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[IP] Re: is diabetes considered to be a disability
> There may be some
> professions that would also required special circumstances, ie: being given
> time to eat a special snack, check BGs, do injections or whatever. So, even
> though you might not consider yourself 'disabled' there may be certain
> circumstances that do require special consideration.
I agree. I'm sure one could debate forever the semantics of what
constitutes a "disability", but to me the bottom line is that (depending
on our job) our diabetes MAY require minor accomodations from our
employers. Because of that, IMO it merits being included in the ADA.
I wouldn't want an employer to be able to legally refuse to let us check
our bg's or have snacks on the grounds that "diabetes is not a
disability". (If it's not a "disability", why do we need "reasonable
accomodations" because of it?)
I don't know the exact wording of the ADA, but it seems to me that ANY
medical condition which could require "reasonable accomodations" should
be included. I don't see the logic in limiting it to conditions
commonly thought of as "disabilities". IMO it should be just as illegal
not to make accomodations for someone with diabetes (or any other
medical condition that might not be thought of as a "disability") as it
would be not to make accomodations for someone in a wheelchair.
I was surpised (and pleased) to hear that diabetes is specifically
mentioned in the ADA. I'd actually thought there was some controversy
over whether it was included or not. It makes me feel a little more
secure knowing it is. I hope that means that other medical conditions
requiring accomodations are covered as well.
Another point -- to me, I don't find it offensive to hear diabetes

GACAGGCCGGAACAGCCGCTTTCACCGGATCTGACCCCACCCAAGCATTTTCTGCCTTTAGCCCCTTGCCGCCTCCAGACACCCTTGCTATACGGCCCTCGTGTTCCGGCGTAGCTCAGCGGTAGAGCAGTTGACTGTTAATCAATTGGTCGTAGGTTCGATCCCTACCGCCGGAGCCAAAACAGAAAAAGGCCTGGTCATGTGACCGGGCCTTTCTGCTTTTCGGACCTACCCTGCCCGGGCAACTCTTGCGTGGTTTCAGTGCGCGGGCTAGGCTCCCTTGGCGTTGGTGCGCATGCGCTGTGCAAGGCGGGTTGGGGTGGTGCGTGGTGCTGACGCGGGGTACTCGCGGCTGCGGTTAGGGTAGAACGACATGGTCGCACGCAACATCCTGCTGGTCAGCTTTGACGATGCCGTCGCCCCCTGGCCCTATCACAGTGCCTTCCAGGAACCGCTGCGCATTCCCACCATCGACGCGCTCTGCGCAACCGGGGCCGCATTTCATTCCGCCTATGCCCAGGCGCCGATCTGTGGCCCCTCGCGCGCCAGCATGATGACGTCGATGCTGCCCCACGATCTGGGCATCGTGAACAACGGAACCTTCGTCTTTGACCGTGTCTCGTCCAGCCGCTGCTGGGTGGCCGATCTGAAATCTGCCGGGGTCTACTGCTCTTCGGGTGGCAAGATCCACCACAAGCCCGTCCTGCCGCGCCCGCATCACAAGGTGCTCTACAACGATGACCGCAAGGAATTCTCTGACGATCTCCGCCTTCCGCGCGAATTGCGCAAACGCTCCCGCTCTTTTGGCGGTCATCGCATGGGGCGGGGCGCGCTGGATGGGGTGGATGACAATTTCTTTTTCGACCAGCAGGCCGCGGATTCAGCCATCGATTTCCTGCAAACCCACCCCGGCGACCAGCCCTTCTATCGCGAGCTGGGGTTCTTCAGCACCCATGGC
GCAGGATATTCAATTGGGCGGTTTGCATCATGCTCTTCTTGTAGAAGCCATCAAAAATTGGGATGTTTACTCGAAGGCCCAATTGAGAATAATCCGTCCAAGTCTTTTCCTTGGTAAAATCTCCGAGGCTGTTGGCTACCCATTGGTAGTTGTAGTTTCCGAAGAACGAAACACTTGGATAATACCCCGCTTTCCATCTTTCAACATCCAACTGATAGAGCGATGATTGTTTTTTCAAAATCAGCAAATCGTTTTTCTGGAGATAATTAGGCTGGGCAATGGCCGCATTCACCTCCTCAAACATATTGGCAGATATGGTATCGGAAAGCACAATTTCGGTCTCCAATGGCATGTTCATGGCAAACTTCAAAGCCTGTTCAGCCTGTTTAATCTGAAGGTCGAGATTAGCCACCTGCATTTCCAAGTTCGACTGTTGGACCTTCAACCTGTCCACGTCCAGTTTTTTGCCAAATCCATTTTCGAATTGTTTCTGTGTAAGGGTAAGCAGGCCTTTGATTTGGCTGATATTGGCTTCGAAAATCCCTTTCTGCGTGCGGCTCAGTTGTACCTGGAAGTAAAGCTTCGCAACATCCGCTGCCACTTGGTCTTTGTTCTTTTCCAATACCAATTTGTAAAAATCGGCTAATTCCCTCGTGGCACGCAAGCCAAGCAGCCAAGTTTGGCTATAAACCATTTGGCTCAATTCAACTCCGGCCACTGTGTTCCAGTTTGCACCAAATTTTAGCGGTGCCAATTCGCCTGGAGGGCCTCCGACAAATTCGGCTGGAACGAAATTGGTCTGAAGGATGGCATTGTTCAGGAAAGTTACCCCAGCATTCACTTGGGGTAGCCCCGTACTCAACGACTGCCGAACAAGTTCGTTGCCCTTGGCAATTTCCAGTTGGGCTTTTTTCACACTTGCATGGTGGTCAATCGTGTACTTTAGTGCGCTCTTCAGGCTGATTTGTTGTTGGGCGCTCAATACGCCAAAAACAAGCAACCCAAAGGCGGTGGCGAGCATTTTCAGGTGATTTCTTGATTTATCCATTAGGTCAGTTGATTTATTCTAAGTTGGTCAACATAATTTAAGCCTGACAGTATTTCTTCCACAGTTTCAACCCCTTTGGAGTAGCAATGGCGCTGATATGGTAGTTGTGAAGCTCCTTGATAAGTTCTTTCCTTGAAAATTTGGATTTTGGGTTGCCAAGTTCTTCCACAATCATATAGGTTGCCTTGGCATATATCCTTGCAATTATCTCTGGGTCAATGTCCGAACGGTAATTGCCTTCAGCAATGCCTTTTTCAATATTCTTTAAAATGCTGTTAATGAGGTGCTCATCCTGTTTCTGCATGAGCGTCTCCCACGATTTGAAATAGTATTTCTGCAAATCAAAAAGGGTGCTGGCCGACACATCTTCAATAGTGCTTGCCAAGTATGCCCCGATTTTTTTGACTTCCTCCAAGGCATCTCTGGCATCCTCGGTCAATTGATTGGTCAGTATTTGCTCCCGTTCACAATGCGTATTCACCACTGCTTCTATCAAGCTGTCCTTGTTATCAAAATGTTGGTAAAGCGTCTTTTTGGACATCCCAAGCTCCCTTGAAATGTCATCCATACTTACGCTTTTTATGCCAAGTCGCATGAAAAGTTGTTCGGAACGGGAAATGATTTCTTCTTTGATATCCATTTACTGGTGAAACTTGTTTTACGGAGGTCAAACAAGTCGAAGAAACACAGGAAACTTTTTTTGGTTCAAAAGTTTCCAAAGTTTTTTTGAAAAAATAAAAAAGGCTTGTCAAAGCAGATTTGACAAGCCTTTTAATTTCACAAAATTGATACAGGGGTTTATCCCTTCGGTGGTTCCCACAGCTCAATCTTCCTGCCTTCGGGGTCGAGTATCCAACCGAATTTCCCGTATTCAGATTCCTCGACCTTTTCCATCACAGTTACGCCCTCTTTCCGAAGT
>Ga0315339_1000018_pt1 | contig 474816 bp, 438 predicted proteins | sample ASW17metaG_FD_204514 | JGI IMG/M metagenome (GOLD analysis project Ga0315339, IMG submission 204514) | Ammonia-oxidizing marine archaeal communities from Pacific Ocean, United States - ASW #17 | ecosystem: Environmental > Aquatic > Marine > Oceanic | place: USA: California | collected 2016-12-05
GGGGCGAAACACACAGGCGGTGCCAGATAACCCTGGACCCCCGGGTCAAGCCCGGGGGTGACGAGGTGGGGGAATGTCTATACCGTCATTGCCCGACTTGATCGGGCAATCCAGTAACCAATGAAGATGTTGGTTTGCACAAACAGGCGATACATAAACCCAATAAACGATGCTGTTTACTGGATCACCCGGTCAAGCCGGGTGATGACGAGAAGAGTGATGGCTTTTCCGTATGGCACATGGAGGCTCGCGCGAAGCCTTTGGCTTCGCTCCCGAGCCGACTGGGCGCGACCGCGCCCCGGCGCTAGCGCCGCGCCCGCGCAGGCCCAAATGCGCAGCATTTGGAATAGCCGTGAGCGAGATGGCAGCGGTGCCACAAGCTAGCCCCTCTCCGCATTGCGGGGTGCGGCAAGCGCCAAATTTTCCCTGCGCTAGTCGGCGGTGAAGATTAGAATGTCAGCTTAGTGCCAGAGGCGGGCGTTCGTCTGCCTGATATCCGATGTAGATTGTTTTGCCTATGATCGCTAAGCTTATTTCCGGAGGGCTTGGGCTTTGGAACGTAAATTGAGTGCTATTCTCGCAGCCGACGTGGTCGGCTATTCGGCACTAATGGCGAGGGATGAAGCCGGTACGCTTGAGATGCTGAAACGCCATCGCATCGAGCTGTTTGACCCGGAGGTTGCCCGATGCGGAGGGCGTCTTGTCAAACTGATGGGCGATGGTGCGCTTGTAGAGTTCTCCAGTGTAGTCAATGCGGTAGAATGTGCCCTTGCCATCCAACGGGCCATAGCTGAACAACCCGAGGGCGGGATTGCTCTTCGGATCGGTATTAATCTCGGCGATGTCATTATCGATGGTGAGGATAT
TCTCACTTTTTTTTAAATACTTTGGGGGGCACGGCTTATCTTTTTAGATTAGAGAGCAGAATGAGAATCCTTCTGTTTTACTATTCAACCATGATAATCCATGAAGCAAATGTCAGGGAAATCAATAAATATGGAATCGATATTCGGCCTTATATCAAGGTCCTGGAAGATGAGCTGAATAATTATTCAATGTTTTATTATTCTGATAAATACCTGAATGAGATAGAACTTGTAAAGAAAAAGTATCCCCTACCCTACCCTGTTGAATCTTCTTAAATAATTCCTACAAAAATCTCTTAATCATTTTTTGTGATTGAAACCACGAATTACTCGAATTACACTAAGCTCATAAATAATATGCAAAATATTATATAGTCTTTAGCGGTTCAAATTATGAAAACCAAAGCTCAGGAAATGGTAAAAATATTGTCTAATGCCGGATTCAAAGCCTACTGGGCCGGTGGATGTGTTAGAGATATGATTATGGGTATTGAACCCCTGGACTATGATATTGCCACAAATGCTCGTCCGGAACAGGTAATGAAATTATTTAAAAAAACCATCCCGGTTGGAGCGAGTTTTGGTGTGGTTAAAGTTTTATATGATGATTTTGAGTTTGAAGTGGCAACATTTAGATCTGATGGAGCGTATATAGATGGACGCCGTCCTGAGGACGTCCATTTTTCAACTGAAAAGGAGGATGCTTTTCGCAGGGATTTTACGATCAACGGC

classified as a "disability", at least not in this context. Does having
diabetes mean that we can't live full, happy, active lives? Of course
not. And millions of people with (other) disabilities live full, happy,
active lives as well. Like those with "diabilities", we have to do some
things differently. We can't decide to pig out on pizza and cookies at
3am (at least not without some planning, extra bg checks, and the
possible consequences of high bg's if we under-bolus, or low bg's if we
over-bolus). We always have to be on the lookout for hypoglycemia. If
we're going to be leaving the house for any length of time, we have to
make sure we have our meters, insulin, glucose, etc., with us.
Activities like camping and backpacking require some extra
considerations. But so what? Everyone has challenges in their lives.
The unfortunate thing is that the term "disability" has come to have the
connotation of a pitying insult. It's easy to make fun of political
correctness, but that might have something to do with why terms like
"challenged" and "differently abled" have cropped up as alternatives!
However, what really matters is the intent of the person using the
term. Calling someone "challenged" (or whatever other term anyone might
come up with) is just as insulting as "disabled" if it's used in an
insulting or patronizing way!
One last note in relation to all this -- in that KOMO special about
diabetes last Friday, they had one lady joking tbat "she was not
diabetic, she was pancreatically challenged!" LOL I thought that was
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